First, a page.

Launched in January 2010 with support from the Nathan Cummings Foundation, the Green Grease Project began as a conversation among CoLab, the MIT Biodiesel Club, and Rede Cata Sampa, the local São Paulo chapter of Brazil’s national union of catadores (waste pickers). Green Grease partners launched the initiative by exploring strategies for utilizing waste vegetable oil as fuel. The solution, which marries an innovative vehicle conversion technique designed to fit the needs of waste picker cooperatives with a novel implementation and dissemination strategy that extends into nine Brazilian cities, was awarded a $3,000 prize at the 2010 prestigious MIT IDEAS competition.
Catadores are among the poorest and most marginalized people in Brazil. They are mainly women, children, recent migrants, unemployed, disabled and the elderly. In nearly all cases, trash picking is the last alternative to starvation. In Brazil, it is a way of life for an estimated 500,000 people. In São Paulo, a group of 300 waste pickers have come together to form seventeen trash recycling cooperatives under the umbrella of the waste picking union Rede CataSampa. Seeking to leverage the catadores’ skills, needs, and available resources, a team of MIT students led by CoLab Green Hub Global Program Associate Libby McDonald, created an easy, low-cost diesel engine conversion method that, by nearly eliminating vehicle fuel costs, reduces cooperative expenses by 20%, boosting the catadores’ income while reducing waste vegetable oil in rivers, streams, and lakes.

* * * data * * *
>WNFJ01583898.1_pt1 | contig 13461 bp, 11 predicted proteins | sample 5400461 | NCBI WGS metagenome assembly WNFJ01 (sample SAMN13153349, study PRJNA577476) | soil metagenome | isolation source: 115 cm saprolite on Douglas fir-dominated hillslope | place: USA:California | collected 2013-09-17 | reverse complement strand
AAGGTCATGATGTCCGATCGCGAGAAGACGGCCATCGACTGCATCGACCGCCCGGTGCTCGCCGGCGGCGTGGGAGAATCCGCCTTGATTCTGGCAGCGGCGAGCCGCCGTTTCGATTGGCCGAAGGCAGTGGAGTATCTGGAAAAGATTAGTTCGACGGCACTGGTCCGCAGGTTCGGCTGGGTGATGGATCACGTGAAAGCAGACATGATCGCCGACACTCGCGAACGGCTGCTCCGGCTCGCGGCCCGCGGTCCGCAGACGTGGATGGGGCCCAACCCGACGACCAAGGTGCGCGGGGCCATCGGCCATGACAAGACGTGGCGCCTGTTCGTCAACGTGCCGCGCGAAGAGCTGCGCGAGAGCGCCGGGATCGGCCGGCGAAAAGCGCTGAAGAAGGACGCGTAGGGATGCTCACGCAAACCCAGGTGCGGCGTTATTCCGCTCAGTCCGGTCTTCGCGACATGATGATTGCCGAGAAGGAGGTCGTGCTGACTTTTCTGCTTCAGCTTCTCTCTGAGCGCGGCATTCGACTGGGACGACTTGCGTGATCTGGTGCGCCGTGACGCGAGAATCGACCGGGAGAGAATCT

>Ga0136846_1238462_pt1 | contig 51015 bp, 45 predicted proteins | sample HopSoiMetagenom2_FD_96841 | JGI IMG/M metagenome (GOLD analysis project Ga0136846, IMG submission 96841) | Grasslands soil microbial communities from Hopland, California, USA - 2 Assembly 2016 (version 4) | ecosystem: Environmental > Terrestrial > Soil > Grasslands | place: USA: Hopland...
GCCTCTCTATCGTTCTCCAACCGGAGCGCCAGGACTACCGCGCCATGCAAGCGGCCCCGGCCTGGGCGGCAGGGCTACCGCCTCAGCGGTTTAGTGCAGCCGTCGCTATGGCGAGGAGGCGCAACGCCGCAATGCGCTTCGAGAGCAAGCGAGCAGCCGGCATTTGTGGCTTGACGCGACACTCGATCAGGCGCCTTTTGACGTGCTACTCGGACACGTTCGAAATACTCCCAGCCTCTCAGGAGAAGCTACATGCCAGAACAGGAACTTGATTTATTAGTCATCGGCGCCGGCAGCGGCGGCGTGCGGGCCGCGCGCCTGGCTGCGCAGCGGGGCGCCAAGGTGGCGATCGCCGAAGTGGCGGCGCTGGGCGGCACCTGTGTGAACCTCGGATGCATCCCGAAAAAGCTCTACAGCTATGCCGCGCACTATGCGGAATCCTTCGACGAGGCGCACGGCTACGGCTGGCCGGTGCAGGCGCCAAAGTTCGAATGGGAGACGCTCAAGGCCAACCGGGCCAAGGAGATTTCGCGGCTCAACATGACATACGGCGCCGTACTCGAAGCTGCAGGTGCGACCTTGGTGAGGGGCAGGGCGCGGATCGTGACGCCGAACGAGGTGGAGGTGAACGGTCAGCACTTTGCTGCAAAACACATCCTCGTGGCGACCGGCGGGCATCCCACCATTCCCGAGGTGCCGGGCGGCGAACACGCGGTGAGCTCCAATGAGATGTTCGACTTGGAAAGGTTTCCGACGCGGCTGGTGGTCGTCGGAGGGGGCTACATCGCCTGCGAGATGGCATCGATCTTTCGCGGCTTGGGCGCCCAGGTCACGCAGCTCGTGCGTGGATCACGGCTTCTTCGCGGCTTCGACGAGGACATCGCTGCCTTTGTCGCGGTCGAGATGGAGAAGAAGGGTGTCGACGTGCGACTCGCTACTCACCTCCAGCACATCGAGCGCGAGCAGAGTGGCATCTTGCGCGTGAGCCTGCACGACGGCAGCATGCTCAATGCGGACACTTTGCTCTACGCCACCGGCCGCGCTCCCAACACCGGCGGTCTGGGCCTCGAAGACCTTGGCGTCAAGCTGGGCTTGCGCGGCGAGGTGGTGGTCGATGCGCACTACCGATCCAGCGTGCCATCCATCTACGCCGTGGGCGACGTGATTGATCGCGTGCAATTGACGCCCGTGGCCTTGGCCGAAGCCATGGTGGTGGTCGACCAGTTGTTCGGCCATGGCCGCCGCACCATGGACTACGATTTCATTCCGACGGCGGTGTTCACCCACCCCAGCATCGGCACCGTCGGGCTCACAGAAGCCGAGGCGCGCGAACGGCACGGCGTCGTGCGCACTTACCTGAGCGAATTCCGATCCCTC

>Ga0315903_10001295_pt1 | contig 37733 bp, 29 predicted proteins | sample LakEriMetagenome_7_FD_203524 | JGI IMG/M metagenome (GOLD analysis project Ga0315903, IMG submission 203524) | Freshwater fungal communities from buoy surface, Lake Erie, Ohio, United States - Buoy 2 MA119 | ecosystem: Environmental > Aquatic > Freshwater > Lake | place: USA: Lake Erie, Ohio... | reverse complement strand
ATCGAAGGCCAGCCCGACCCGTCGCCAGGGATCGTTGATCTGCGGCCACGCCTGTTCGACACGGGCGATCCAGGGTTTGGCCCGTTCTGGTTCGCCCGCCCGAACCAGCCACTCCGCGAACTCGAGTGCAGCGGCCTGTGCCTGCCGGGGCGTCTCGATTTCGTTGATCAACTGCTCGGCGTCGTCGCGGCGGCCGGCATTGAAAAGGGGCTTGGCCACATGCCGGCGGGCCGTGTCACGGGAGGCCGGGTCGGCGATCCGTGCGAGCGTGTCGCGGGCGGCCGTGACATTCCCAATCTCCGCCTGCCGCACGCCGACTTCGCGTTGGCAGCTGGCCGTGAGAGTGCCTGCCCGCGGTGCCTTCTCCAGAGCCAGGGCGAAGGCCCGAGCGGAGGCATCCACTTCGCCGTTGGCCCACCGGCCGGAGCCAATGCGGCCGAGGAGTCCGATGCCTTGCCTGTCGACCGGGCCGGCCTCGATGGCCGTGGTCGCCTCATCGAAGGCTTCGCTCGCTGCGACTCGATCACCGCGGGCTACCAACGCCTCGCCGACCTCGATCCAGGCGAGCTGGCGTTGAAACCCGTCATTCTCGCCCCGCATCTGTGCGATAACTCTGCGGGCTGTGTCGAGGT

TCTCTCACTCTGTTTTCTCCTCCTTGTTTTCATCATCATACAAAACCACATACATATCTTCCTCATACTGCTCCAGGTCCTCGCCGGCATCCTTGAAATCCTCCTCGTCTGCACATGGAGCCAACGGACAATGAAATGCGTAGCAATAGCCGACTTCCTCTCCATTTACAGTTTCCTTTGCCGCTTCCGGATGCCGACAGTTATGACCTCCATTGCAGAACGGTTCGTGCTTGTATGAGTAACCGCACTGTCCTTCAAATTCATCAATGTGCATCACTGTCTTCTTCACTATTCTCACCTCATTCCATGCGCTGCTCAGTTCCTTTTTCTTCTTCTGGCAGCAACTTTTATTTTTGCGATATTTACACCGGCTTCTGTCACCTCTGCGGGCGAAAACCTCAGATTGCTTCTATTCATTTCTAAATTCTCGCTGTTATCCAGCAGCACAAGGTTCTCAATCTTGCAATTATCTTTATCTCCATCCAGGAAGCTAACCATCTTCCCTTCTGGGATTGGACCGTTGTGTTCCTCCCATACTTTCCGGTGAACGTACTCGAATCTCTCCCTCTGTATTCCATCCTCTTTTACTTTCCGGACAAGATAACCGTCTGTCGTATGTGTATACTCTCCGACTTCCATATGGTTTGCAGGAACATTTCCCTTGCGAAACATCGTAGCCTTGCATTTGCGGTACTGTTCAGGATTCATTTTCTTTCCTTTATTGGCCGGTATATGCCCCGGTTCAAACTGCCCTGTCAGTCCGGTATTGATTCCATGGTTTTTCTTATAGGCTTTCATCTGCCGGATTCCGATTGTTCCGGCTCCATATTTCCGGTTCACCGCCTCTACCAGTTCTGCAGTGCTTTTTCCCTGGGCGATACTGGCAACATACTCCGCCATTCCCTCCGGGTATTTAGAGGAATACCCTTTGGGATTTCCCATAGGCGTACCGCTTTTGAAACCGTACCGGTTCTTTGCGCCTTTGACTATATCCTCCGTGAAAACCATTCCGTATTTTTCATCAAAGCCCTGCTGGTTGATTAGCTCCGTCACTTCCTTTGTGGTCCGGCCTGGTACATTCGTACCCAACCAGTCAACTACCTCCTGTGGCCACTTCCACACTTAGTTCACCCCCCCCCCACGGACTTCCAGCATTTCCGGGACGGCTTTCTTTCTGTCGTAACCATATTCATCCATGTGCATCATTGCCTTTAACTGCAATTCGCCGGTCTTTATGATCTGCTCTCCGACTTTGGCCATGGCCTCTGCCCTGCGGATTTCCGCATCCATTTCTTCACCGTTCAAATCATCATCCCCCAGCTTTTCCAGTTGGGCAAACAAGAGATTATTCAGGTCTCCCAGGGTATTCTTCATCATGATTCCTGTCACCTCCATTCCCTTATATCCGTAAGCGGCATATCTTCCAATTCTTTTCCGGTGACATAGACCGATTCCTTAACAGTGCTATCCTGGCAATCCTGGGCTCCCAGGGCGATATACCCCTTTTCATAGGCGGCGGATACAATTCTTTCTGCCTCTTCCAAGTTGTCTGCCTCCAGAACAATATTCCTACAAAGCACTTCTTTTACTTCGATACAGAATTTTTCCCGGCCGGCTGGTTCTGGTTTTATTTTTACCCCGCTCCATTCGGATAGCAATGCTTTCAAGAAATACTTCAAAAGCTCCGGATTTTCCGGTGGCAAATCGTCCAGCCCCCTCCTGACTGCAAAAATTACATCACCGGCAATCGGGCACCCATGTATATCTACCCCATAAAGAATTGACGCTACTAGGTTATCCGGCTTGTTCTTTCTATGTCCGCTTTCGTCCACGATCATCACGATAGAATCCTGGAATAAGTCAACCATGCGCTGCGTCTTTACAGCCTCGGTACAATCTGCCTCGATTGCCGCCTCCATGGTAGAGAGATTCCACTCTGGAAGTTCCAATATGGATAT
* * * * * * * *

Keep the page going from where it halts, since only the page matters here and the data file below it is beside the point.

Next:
In August of 2010, the team ran a workshop in CRUMA, a well-established São Paulo cooperative, that taught catadores: 1) the simple, low-tech method for converting diesel engines to run on waste vegetable oil; 2) how to filter waste vegetable oil; and 3) the best modes of waste vegetable oil collection. In addition to teaching catadores the method of conversion, by using the cooperatives’ twelve trucks as demonstration vehicles, work completed during the course of the workshop nearly eliminated fuel costs for the waste picker union’s network of twenty co-ops.
Currently Libby McDonald is working with six MIT students to develop collection strategies, technology, and a business model for a thriving waste vegetable oil business. During the summer of 2011 engineering students and a Sloan student traveled to Sao Paulo to work with Rede CataSampa and the local university, University of Sao Paulo. This trip marked the completion of research necessary for the design of waste oil filtration methods. In November, 2011, two DUSP architecture students will accompany CoLab program manager Libby McDonald to Sao Paulo where they will use GPS devices to assist in the creation of effective collection strategies. Additionally, two Sloan MBA students are working with the team and Rede CataSampa to create a waste filtration business model.
MIT Student Affiliates (2011-2012):
Devin Gladden, Angela Hojnacki, Janet Li, Marta Marello, Rajiv Rao
University of Sao Paulo Student Affiliates (2011-2012):
Walter Volpini, Alinie Neves, and Denis Ferreira
Samantha Fox, Ana Bonomi, Ana Luisa Santos, Hossam El-Asrag, Sara Barnowski, Alexander Fallon